B.C. government, teachers in renewed talks after an 89 per-cent strike vote
Friday, Mar 07, 2014 05:30 pm
VICTORIA - Now that contract negotiations with British Columbia teachers have reached the next phase with an 89 per strike mandate, the education minister says he's looking forward to seeing contract demands from the union.
Peter Fassbender said Friday government negotiators have been essentially negotiating with themselves because their offer is the only one on the table.
The minister said he wants talks to reach the stage where each side has the others' proposals.
"Until we get an offer and their full proposal from the BCTF, it's very difficult to move anywhere — until you know where the other goal post is," he said. "It's kind of like looking down a football field without knowing where the goal post is at the other end."
But B.C. Teachers' Federation president Jim Iker said the union tabled its demands almost a year ago, asking for wage increases that include cost-of-living adjustments and salary catch-ups to other provinces. The contract demands also call for smaller class sizes and more specialist teachers.
"What we're looking at in salary is a cost-of-living adjustment so we can keep up with the cost of inflation, and we want to have an important discussion with the employer in terms of comparability to our colleagues across Canada," he said. "Our wages have fallen way behind compared to teachers in Manitoba, Saskatchewan, Alberta, Ontario and New Brunswick. That's the important discussion for us."
Statistics Canada reports in 2010 that the minimum annual starting wage for a B.C. teacher was $41,963, while in Alberta, the same wage was $53,838 and the starting wage in Ontario was $42,030.
Iker said union negotiators continued bargaining Friday and are prepared to be at talks scheduled for next week.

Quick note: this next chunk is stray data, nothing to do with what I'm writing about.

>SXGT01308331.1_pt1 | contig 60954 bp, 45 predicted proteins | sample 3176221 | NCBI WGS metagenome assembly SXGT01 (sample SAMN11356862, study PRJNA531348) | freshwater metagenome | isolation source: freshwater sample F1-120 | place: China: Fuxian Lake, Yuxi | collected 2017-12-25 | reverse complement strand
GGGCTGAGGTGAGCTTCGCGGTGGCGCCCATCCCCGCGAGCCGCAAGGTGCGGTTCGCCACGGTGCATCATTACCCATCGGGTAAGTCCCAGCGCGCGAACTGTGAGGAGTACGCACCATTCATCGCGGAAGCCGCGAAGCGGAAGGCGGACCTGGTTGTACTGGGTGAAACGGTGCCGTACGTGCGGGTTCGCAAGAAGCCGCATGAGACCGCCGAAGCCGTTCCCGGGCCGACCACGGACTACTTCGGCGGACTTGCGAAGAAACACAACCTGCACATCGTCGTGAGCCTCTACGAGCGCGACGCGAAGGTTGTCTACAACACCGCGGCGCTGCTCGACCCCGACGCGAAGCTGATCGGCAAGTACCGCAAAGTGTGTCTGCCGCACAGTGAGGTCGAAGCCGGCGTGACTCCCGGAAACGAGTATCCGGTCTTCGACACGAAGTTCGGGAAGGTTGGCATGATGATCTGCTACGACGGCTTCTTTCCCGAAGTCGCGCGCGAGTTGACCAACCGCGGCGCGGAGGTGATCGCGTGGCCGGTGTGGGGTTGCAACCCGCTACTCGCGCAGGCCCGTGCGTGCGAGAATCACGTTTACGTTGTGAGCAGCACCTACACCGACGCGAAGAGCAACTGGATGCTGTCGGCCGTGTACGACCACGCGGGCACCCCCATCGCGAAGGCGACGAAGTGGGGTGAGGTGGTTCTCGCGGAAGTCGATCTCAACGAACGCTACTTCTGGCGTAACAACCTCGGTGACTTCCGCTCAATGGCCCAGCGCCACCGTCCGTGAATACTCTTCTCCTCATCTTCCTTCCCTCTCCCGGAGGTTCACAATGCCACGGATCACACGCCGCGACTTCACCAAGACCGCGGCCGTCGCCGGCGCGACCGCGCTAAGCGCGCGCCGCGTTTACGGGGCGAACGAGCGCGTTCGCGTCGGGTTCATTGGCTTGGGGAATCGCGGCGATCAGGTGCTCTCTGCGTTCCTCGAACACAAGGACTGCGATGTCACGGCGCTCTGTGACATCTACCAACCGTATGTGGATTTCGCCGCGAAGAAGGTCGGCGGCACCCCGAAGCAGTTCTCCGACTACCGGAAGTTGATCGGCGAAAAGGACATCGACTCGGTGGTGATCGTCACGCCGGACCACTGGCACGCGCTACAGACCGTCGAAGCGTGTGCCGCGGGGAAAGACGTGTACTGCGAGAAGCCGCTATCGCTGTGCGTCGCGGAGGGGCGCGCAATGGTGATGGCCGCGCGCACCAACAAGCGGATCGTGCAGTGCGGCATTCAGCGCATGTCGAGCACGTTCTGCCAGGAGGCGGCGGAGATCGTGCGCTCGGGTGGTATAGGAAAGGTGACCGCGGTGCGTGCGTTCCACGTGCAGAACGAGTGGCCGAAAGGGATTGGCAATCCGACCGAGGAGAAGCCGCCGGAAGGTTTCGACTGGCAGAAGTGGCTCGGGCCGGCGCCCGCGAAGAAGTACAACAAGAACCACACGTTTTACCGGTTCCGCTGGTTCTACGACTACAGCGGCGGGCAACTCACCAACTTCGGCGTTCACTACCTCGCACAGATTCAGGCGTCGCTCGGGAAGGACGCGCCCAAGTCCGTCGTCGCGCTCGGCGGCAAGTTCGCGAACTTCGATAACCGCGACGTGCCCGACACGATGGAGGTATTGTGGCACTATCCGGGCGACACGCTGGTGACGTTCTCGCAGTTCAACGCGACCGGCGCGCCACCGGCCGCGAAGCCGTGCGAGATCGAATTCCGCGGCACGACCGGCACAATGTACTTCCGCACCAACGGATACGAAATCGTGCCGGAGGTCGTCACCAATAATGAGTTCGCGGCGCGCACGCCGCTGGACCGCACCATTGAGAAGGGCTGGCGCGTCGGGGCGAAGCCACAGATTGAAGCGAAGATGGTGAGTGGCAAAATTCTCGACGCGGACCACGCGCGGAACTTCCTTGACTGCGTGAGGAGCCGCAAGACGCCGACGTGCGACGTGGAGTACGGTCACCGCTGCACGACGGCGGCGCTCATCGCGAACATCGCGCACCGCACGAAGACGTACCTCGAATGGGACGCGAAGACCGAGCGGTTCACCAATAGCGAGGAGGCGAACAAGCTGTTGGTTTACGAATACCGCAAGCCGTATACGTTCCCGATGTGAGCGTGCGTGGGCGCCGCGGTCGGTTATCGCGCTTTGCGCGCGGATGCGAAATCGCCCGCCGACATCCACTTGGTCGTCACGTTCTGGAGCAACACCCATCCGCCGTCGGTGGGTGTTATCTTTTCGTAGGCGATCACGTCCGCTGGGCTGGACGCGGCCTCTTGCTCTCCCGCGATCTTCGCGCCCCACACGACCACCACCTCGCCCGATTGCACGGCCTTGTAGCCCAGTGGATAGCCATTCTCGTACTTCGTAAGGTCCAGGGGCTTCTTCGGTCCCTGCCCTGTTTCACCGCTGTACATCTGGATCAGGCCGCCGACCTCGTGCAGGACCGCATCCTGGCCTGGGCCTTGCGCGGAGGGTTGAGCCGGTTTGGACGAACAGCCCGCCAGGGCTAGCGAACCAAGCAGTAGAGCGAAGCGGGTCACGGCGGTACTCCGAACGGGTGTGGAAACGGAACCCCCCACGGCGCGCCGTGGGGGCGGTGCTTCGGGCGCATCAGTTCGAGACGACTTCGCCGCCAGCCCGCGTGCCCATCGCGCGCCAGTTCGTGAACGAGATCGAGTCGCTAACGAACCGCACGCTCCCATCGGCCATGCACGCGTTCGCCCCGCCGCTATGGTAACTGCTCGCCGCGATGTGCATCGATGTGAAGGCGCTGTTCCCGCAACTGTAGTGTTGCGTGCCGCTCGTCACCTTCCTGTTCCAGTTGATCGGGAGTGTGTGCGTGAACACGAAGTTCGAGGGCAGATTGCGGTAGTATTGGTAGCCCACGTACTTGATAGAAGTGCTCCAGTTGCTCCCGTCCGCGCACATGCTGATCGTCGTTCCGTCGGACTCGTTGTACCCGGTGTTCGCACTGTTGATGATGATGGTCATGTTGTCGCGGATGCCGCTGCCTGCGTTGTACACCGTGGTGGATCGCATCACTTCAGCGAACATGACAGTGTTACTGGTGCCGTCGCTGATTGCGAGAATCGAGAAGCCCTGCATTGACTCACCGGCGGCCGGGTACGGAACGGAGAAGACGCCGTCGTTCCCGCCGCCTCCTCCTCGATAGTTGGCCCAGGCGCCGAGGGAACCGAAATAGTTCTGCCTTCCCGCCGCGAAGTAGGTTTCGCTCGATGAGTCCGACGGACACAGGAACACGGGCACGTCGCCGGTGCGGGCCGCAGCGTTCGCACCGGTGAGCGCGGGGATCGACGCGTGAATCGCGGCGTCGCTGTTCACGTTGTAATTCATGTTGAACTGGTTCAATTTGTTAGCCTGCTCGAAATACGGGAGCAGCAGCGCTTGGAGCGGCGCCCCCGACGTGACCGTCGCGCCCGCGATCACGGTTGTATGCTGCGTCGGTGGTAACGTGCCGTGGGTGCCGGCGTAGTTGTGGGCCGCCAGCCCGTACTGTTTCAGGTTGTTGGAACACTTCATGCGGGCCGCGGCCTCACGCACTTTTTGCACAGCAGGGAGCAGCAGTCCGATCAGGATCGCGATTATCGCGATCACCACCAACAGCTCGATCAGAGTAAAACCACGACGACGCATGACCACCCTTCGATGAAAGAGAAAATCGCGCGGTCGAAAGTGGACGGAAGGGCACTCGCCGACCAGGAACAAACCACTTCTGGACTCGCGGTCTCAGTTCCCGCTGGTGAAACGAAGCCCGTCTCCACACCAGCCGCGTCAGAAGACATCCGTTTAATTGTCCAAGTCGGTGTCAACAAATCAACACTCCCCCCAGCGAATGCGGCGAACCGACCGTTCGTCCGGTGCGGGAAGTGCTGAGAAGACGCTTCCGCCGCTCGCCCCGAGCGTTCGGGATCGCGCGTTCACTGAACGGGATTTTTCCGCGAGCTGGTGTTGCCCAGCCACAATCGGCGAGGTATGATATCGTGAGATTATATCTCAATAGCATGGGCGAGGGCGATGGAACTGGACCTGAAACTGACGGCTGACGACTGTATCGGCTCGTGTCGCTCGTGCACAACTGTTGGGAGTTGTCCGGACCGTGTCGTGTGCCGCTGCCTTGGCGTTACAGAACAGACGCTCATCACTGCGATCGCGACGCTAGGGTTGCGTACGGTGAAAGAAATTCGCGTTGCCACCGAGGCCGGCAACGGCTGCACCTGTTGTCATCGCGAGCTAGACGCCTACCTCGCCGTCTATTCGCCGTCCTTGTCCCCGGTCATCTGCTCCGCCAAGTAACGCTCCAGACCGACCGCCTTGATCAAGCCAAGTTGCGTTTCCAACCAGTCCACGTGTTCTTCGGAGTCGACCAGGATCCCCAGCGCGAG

"We look forward to having that (wage) discussion and tabling proposals back and forth at the bargaining table," he said. "We also look forward to reaching a fair deal for teachers which includes better supports for our students. We want to see smaller class sizes for our students come September and more specialist teachers in the system."
"I'm hoping that's the back and forth we can have with the government," said Iker.
In January, the B.C. Supreme Court ruled the government's move to strip class size and composition from the collective agreement was unconstitutional.
However, the government went back to court last month and received a temporary stay of the ruling.
Following the release of the strike vote late Thursday, Iker said no immediate job action was planned. He said earlier this week that part of the union's negotiating strategy involves rotating strikes to provoke a settlement.
The initial government wage offer added up to 6.5 per cent over six years, followed by indexed increases.
Fassbender said the government remains committed to reaching a lengthy settlement with the teachers.
Premier Christy Clark has said she considers a 10-year contract a long-term deal, but the union immediately shot down that possibility.
The province's 41,000 teachers have been without a contract since June 2013, and outstanding issues include wages, class sizes and class composition.